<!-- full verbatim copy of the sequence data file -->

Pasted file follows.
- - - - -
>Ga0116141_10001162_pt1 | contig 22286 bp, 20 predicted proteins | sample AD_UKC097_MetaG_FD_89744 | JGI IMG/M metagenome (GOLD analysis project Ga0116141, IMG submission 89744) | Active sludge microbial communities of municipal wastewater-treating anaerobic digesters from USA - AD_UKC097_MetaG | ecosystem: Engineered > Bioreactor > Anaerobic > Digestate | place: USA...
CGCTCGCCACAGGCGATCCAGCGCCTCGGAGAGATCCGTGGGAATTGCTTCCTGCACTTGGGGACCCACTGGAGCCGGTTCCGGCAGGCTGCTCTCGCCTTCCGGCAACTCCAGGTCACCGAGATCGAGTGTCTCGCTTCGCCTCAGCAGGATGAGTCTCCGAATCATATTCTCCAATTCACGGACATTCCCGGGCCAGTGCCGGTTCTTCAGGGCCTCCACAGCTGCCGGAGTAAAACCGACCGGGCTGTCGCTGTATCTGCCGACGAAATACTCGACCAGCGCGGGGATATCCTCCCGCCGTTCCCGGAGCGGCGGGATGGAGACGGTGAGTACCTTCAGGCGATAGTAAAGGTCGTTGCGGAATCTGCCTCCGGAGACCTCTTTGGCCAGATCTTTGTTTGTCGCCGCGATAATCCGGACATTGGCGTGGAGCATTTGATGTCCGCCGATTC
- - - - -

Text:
>Ga0116141_10001162_pt1 | contig 22286 bp, 20 predicted proteins | sample AD_UKC097_MetaG_FD_89744 | JGI IMG/M metagenome (GOLD analysis project Ga0116141, IMG submission 89744) | Active sludge microbial communities of municipal wastewater-treating anaerobic digesters from USA - AD_UKC097_MetaG | ecosystem: Engineered > Bioreactor > Anaerobic > Digestate | place: USA...
CGCTCGCCACAGGCGATCCAGCGCCTCGGAGAGATCCGTGGGAATTGCTTCCTGCACTTGGGGACCCACTGGAGCCGGTTCCGGCAGGCTGCTCTCGCCTTCCGGCAACTCCAGGTCACCGAGATCGAGTGTCTCGCTTCGCCTCAGCAGGATGAGTCTCCGAATCATATTCTCCAATTCACGGACATTCCCGGGCCAGTGCCGGTTCTTCAGGGCCTCCACAGCTGCCGGAGTAAAACCGACCGGGCTGTCGCTGTATCTGCCGACGAAATACTCGACCAGCGCGGGGATATCCTCCCGCCGTTCCCGGAGCGGCGGGATGGAGACGGTGAGTACCTTCAGGCGATAGTAAAGGTCGTTGCGGAATCTGCCTCCGGAGACCTCTTTGGCCAGATCTTTGTTTGTCGCCGCGATAATCCGGACATTGGCGTGGAGCATTTGATGTCCGCCGATTC